The main logistic challenge for the project was the severely restricted site access; a requirement to consider scheduling for follow-on trades; and the essential need to keep the station fully functional. The architect Grimshaw designed the station and complex staging process based on the concept of prefabrication and modular offsite construction, where components are preassembled before being delivered to site to a strict schedule and installed. This has reduced the pressure on the construction programme and again the use of steel was advantageous.
Andrew Byrne of Grimshaw explained:
“When dealing with a complex project such as London Bridge Station, the only way you can keep a handle on the job is to keep the pure conceptual ideas as pure and as clean and as simple as possible so the scheme can move forward with a single coherent vision.”
The last two stages, Deck B and A, were extremely complicated due to the lack of space and the vast number of contractors onsite. Innovation on this project took the form of swept path analysis to study the feasibility of site access and the displacements once onsite, as well as the use of scissor lift by SPMT.
Benefits and achievements
The London Bridge project faced the unique challenge of remaining open for the 50m passengers that use it each year throughout the five year redevelopment; to entirely rebuild the station while keeping it open was a bit like performing open heart surgery while the patient runs a marathon. Despite this challenge, the project met all major milestones, which was vital because missing any of the strict staging deadlines would have had a negative knock-on effect for the project, potentially costing the taxpayer millions. The location of the station, in busy central London, added to the challenge.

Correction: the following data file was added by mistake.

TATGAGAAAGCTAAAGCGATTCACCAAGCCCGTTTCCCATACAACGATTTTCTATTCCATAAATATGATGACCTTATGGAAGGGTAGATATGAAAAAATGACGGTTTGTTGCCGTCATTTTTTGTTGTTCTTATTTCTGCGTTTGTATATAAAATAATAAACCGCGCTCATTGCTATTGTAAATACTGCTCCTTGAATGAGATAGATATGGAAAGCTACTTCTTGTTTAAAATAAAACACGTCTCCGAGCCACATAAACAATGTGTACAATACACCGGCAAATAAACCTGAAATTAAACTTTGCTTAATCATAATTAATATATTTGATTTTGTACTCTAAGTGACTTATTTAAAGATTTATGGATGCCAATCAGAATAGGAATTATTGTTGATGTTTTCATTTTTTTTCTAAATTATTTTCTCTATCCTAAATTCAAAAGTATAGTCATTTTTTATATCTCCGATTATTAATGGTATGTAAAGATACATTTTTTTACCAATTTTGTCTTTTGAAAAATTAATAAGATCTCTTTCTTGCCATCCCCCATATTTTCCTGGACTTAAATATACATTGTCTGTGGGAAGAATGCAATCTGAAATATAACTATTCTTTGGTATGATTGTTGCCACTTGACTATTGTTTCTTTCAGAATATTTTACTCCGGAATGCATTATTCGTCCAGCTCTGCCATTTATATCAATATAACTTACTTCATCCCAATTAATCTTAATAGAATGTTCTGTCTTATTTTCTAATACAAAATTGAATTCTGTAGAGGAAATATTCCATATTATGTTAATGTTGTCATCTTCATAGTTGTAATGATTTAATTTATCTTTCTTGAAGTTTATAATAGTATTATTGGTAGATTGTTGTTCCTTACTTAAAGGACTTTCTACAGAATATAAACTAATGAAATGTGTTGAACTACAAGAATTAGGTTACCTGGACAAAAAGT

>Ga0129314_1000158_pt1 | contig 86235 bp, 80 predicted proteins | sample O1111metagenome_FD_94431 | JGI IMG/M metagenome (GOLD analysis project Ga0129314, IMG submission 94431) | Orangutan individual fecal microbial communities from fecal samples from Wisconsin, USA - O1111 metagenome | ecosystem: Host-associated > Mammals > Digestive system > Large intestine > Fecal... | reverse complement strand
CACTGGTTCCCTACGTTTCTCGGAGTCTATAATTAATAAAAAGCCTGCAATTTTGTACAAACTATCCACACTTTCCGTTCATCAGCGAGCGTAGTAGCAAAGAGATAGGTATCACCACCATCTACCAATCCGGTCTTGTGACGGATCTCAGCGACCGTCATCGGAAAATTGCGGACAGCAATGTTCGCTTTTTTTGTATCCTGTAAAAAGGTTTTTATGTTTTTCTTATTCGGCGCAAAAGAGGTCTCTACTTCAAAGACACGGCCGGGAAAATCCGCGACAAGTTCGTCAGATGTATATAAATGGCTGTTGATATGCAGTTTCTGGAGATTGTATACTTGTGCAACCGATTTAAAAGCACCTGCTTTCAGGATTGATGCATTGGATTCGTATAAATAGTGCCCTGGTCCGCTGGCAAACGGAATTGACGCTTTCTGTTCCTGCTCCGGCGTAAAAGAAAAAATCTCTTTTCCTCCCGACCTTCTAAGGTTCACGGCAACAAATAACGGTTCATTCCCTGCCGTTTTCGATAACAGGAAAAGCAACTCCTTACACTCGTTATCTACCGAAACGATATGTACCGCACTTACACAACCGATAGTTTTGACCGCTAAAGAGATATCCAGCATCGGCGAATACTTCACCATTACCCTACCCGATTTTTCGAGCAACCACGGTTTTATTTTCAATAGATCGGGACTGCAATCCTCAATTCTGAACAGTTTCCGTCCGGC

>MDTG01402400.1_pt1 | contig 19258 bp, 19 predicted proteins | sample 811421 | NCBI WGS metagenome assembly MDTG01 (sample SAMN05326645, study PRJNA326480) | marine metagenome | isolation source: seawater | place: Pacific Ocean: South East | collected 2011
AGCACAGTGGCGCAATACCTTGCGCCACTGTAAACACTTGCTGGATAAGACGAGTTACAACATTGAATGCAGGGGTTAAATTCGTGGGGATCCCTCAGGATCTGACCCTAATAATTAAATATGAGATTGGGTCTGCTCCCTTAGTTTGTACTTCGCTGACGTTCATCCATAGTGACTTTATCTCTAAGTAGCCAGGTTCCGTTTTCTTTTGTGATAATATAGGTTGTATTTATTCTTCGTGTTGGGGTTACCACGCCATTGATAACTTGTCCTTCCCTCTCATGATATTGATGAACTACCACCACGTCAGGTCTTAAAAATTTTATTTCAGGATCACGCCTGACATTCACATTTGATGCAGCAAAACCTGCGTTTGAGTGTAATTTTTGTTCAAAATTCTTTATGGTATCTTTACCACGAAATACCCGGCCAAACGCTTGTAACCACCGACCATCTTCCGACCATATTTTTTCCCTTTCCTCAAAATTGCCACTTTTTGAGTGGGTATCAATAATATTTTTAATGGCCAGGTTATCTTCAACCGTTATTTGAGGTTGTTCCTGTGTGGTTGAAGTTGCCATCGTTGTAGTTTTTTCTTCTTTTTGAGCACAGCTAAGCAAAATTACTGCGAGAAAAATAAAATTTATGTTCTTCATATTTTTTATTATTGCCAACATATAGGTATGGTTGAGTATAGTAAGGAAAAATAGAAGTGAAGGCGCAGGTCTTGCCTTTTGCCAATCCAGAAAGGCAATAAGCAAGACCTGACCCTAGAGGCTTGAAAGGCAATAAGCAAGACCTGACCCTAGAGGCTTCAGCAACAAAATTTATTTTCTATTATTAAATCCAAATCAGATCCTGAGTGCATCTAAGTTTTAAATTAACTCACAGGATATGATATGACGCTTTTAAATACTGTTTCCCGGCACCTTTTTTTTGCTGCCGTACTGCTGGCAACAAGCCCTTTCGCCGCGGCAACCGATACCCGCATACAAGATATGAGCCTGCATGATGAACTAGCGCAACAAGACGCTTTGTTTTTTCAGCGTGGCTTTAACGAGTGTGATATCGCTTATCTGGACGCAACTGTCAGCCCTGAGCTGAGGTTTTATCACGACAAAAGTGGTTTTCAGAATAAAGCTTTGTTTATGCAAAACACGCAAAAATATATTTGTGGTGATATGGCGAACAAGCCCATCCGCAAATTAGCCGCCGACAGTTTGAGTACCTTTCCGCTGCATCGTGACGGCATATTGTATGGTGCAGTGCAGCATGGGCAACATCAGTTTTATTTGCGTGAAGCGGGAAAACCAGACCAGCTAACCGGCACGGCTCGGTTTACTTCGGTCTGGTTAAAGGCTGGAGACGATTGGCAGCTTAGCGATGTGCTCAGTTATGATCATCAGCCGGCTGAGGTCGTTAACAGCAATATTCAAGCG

Keeping the station moving
Pre-fabrication was a major innovation that allowed the project to meet these critical milestones. A specific example of its successful use was over Christmas 2014, when the project used pre-fabrication to keep operational tracks open despite demolishing the historic masonry of the roof structure and constructing a full 50 linear metres of new modular platform and roof canopy. The surfacing was successfully completed, allowing the railway systems team to commission the new tracks and bring these into service for the public on 2 January 2015. The use of pre-fabrication enabled the team to successfully build the 50m platform fabric in less than 52 hours.
Furthermore, as the programme progressed, the cycle it took for the team to construct each of the bridge decks, platforms and so on has reduced; what was taking nine months to complete initially, was completed in six months by the final two years of the project.
Since the major completion of the station over the Christmas and New Year 2017/18 period and the opening of the new concourse and final five platforms on 2 January 2018, the station has received fantastic feedback from passengers, stakeholders and the Department for Transport. Much of the project’s success can be attributed to the use of pre-fabrication.